What are the minimum and maximum values of variance? [closed]

I am new to statistics. I am getting my hands dirty on VarianceThreshold. I am having a single dimensional array, containing N values. What’s the maximum and minimum values of a variance for any values present in array?

I guess the minimum value will always be non-negative but I don’t know about the maximum value. I have googled it but couldn’t find a good answer.

Answer

I interpret this question as asking

Given a set of $N$ numbers $x_1, x_2, \ldots,x_N$, what is the minimum and maximum values that the variance $V$, defined as
$$V = \frac 1N \sum_{k=1}^N (x_k-\bar{x})^2 ~~ \text{where}~\bar{x}=\frac 1N \sum_{k=1}^N x_k$$ can take on?

Well, the minimum value of $V$ is $0$ as Daniel Lopez’s comment points out, and it occurs if and only if all the $N$ numbers have the same value. At the other end, every finite set of real numbers has a (finite) upper bound (call it $b$) and a (finite) lower bound (call it $a$), and
$$V \leq \frac{(b-a)^2}{4} = \left(\frac{b-a}{2}\right)^2 = \left(\frac{\mathcal R}{2}\right)^2\tag{1}$$ where $\mathcal R$ is the range of the set of $N$ numbers. Note that it is not necessary to know the values of $b$ and $a$ separately; we only need the range $\mathcal R = (b-a)$ to calculate the upper bound $(1)$ on $V$.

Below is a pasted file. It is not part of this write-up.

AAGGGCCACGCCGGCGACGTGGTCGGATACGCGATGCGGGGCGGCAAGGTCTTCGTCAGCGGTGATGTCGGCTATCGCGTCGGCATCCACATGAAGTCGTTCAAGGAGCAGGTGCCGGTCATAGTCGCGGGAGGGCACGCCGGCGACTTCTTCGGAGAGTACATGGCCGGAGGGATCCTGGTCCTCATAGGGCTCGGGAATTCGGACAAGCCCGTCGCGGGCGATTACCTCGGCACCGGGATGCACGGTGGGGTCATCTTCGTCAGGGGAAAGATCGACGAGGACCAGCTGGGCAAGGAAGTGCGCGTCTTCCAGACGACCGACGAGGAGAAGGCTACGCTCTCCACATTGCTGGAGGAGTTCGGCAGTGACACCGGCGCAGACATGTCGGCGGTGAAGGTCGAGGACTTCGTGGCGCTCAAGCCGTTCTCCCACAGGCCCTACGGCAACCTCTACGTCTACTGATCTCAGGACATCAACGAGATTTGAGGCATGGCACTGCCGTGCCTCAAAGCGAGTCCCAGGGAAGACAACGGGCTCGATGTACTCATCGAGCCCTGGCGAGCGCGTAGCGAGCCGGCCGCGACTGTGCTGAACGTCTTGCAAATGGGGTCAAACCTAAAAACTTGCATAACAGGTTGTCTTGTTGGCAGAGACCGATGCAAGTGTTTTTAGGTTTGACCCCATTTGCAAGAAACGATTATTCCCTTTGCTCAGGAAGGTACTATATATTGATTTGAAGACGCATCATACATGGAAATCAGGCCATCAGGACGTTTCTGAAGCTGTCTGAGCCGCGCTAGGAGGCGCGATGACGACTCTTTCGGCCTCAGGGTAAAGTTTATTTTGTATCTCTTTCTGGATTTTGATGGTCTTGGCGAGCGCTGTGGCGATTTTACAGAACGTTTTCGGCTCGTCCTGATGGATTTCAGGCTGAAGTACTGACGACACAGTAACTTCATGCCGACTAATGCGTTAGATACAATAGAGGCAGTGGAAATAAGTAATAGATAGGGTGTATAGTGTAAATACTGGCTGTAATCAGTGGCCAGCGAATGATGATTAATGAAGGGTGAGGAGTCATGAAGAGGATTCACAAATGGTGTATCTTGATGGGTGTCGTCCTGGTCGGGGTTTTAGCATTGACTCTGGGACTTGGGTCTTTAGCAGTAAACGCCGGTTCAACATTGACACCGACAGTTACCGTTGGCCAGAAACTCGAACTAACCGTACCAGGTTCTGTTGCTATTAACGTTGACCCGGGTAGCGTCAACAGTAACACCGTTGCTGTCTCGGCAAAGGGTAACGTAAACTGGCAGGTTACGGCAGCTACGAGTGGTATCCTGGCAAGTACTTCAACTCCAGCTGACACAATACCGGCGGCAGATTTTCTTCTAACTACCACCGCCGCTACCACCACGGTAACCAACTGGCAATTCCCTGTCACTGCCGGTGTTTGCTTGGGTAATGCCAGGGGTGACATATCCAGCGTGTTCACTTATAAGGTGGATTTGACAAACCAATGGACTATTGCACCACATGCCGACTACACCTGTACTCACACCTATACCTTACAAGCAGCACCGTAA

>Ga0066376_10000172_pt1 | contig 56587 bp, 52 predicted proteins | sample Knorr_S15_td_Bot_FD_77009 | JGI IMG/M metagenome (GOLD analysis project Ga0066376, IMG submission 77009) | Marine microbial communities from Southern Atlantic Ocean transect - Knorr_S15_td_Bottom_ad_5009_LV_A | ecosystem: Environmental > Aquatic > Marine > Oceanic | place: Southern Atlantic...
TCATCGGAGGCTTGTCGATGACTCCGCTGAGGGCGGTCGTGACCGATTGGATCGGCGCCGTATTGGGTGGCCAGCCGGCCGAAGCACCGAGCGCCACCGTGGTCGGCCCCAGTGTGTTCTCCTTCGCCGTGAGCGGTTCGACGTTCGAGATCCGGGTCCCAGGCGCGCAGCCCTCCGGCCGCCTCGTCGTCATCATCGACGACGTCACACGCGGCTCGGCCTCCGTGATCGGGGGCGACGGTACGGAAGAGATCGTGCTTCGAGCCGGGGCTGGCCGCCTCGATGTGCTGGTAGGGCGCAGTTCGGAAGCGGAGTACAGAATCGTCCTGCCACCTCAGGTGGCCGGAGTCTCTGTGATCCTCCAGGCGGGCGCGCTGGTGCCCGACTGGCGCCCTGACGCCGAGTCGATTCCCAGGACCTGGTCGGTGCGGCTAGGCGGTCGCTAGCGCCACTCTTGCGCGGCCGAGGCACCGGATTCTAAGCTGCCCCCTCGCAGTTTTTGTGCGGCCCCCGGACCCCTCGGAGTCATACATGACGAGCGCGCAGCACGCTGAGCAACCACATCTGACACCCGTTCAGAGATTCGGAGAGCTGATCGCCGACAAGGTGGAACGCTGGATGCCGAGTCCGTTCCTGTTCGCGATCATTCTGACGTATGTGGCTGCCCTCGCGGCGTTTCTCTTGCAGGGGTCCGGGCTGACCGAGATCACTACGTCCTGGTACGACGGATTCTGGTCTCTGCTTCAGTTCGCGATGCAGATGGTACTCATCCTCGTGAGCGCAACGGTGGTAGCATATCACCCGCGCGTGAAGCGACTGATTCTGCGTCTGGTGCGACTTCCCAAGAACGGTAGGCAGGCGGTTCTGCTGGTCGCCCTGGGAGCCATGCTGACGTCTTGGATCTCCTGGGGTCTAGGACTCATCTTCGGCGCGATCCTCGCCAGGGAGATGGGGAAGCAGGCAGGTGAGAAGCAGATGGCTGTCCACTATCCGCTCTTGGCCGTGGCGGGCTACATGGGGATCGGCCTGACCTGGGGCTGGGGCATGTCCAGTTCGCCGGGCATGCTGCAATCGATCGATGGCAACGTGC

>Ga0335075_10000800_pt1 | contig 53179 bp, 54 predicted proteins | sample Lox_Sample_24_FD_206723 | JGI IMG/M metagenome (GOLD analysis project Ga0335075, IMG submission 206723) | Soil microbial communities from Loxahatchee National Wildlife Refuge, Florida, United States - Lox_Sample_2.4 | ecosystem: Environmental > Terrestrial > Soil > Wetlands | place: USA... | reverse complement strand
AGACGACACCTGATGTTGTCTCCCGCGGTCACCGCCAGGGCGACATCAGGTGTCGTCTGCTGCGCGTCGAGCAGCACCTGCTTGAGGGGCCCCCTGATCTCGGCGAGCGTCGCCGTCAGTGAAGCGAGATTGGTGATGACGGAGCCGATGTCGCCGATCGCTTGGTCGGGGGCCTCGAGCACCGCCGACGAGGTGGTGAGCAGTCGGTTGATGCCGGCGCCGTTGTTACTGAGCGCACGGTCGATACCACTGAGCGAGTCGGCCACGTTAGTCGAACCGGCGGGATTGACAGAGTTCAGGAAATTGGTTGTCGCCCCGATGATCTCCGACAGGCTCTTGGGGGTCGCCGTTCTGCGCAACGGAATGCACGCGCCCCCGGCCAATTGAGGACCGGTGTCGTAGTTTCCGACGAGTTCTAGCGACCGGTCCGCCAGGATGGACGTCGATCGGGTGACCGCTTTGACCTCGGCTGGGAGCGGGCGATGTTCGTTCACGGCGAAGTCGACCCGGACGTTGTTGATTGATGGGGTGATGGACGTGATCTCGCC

If $N$ is an even number, there exist sets for which the bound $(1)$ holds with equality: these are sets for which $\frac N2$ of the $x_k$ have value $b$ and the other $\frac N2$ have value $a$. For odd $N$, the bound $\frac{(b-a)^2}{4}$ still applies but cannot be attained with equality if $N>1$. For odd $N>1$, the maximum value is $\frac{(b-a)^2}{4}\frac{N^2-1}{N^2}$ and is attained by a set in which $\frac{N-1}{2}$ of the $x_k$ have value $b$, $\frac{N+1}{2}$ have value $a$, or vice versa. For details, see this answer of mine on math.SE.

In another answer (and the comments on it), @Jim has argued that “A set of $N$ real numbers” tells the listener nothing whatsoever about the set if you don’t know what any of the values are, even the minimum or maximum, and so the only completely correct answer is that maximum possible $V$ is unbounded: any other answer (such as mine above or a couple of possible answers suggested by Jim) must be be festooned with caveats that the answer is based on assumptions might be unwarranted. I disagree. Even if a secretive questioner is unwilling to share any details about the set he/she is concerned about, my answer gives the questioner enough information to find the maximum possible value of $V$ for him/herself from very minimal information abut the set: just the range suffices, no need to know even what $N$ is!

EDIT: (by AHK) Corrected the maximum variance for odd $N>1$ and the corresponding choice of $x_i$‘s

Attribution
Source : Link , Question Author : Mangu Singh Rajpurohit , Answer Author : blooraven

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